Since Jacques Chirac claimed British food was so bad that it could thwart our Olympic bid, the protest in defence of our native fare has never been so fierce. Outraged articles appeared in the newspapers, citing London as one of the world's great food capitals and claiming the British Isles was home to countless producers of top-quality food.
The Country Land and Business Association (CLA) has gone one step further. It has launched a campaign to encourage more regionally and locally produced foods to apply for protection under European Union rules. In the same way as France and Italy use Appellation Origine Controlée (AOC) and Denominazione di Origine Controllata to protect the quality and provenance of certain foods, so the Brits should follow suit, says the CLA. Its key aim is to benefit regional producers in the belief that encouraging them to apply for protected status will instill pride and raise awareness of the traditions behind their products.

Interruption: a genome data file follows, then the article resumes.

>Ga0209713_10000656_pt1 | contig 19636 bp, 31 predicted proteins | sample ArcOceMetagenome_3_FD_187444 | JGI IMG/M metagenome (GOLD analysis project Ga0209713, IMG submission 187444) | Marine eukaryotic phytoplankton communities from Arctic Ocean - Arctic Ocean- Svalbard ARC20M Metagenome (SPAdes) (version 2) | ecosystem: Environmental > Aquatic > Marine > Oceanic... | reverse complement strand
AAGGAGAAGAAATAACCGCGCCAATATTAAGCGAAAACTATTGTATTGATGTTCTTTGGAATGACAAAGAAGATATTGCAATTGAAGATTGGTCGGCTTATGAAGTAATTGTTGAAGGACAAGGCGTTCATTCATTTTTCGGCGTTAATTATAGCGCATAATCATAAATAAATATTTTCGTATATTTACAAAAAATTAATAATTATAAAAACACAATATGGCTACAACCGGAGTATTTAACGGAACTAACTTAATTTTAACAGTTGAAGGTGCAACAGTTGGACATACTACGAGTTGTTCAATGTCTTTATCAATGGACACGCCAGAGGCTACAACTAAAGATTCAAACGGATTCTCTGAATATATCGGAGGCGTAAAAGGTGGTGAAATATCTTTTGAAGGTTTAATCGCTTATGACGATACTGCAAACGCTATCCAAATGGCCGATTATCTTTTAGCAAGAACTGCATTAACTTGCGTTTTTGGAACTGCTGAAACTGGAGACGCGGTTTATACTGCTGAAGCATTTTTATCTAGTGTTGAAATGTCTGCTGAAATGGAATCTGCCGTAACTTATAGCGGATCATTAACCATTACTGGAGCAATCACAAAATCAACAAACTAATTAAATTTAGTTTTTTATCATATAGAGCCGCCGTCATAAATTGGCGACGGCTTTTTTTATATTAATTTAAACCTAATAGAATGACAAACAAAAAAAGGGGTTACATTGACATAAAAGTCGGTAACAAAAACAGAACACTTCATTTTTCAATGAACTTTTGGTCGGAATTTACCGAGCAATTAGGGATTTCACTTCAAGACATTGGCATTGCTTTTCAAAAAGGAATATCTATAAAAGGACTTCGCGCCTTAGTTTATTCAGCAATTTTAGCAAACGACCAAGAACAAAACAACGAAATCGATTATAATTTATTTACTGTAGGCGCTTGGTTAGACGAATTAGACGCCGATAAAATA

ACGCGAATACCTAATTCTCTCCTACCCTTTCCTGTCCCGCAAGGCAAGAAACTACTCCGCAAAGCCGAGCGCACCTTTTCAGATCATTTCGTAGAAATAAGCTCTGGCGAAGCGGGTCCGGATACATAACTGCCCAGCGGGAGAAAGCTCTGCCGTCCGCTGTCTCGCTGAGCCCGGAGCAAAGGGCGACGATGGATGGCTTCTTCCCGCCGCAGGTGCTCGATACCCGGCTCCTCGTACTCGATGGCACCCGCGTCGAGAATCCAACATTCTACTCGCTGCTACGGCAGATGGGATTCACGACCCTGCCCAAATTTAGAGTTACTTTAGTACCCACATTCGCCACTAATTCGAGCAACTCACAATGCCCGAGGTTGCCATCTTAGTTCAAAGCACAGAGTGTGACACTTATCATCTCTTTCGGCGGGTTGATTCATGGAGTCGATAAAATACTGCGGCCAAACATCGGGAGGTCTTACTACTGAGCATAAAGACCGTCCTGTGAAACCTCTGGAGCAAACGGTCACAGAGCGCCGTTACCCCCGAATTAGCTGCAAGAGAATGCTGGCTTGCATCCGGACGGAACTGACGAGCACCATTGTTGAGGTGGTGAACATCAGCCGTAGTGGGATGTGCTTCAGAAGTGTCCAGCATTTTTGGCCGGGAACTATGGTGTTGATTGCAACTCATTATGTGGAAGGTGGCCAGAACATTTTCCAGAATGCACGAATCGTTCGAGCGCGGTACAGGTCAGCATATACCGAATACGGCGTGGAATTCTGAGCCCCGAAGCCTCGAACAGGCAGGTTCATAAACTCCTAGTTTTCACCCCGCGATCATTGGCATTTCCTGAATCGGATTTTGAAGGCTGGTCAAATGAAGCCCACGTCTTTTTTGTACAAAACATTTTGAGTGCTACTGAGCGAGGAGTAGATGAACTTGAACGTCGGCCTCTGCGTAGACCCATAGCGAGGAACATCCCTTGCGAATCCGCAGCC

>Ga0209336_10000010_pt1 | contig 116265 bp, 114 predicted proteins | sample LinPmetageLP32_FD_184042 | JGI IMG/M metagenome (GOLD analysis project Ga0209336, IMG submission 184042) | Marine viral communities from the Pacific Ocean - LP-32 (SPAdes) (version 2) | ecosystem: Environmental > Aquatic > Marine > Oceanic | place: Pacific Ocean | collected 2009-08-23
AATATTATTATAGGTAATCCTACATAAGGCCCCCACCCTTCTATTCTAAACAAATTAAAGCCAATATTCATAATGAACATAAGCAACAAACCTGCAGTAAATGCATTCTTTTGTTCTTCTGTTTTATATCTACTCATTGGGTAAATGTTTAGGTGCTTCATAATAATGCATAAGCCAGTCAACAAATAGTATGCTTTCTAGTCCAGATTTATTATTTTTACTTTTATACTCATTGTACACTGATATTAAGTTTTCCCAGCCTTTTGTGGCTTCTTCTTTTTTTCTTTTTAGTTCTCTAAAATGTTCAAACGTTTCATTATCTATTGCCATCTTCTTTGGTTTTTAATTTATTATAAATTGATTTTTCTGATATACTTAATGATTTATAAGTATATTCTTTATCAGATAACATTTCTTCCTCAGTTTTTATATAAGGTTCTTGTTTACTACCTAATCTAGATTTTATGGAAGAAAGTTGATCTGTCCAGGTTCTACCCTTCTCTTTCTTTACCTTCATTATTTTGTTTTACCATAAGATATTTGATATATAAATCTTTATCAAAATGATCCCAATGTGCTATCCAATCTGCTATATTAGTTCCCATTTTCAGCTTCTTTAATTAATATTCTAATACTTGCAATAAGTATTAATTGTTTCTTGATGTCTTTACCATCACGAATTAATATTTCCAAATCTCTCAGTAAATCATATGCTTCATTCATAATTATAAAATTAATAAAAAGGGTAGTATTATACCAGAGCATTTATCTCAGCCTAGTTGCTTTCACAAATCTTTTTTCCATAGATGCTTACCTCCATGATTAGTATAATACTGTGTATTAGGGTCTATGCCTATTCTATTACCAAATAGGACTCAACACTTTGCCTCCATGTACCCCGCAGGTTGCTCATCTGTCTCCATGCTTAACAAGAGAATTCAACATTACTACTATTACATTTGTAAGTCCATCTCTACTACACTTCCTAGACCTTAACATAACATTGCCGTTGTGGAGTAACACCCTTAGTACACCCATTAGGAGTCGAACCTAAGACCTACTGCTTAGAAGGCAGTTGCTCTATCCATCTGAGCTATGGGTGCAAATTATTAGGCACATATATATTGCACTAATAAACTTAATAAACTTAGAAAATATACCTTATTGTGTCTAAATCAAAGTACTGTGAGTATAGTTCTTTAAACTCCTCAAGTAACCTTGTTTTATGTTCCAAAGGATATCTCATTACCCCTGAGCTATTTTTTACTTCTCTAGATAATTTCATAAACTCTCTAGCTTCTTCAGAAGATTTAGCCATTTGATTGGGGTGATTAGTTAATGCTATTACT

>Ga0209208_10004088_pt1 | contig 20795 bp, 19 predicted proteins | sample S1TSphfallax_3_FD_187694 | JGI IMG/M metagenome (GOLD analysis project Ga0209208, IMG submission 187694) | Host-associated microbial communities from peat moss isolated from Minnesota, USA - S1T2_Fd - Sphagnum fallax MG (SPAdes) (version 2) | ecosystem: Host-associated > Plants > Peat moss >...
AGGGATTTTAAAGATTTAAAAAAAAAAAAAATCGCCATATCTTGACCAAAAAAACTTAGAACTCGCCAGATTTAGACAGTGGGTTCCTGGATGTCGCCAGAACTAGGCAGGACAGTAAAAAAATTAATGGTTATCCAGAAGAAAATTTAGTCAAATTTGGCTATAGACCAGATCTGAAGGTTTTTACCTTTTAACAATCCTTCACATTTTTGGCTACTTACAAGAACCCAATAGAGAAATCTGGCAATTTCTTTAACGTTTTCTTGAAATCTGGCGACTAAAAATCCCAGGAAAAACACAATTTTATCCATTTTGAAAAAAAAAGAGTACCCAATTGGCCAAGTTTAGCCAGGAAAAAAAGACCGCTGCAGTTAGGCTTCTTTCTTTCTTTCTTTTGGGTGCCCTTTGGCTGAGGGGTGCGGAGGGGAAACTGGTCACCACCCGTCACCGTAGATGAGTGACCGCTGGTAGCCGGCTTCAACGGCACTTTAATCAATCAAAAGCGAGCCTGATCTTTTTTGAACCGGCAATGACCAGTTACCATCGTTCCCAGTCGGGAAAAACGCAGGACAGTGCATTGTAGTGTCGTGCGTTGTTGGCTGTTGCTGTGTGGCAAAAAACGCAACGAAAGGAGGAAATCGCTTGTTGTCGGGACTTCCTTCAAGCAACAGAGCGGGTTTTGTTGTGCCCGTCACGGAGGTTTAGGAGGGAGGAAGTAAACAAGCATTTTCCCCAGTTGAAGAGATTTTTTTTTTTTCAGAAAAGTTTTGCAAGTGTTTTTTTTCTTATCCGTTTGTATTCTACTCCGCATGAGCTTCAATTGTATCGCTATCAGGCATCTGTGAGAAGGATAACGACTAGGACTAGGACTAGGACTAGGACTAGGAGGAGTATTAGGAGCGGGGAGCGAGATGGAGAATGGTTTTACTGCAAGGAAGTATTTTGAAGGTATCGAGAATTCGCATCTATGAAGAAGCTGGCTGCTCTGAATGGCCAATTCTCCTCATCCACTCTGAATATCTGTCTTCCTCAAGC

With a few notable exceptions, however, the Brits have not made much of an effort to take an advantage of this opportunity to date, with a paltry number of products having achieved Protected Geographical Indication or Protected Designation of Origin status compared to our continental counterparts.
There are 42 varieties of French cheese safeguarded by the AOC label while just 11 UK cheeses are registered for protected status.
There are a couple of reasons for the UK's poor show, says the CLA: "The government is reluctant to take up the cudgels and promote the scheme because some opponents believe it is anti-competitive. But we have been disconnected from our food for so long that we should take advantage of the movement towards locally produced food and encourage regional groups to work together to promote the scheme and benefit small producers."
The CLA campaign is an unrivalled opportunity to boost respect for British food and ensure manufacturers produce the highest-quality products, empowering consumers to buy the very best. For that, it should be applauded.
Claire Allen is food writer at Good Housekeeping magazine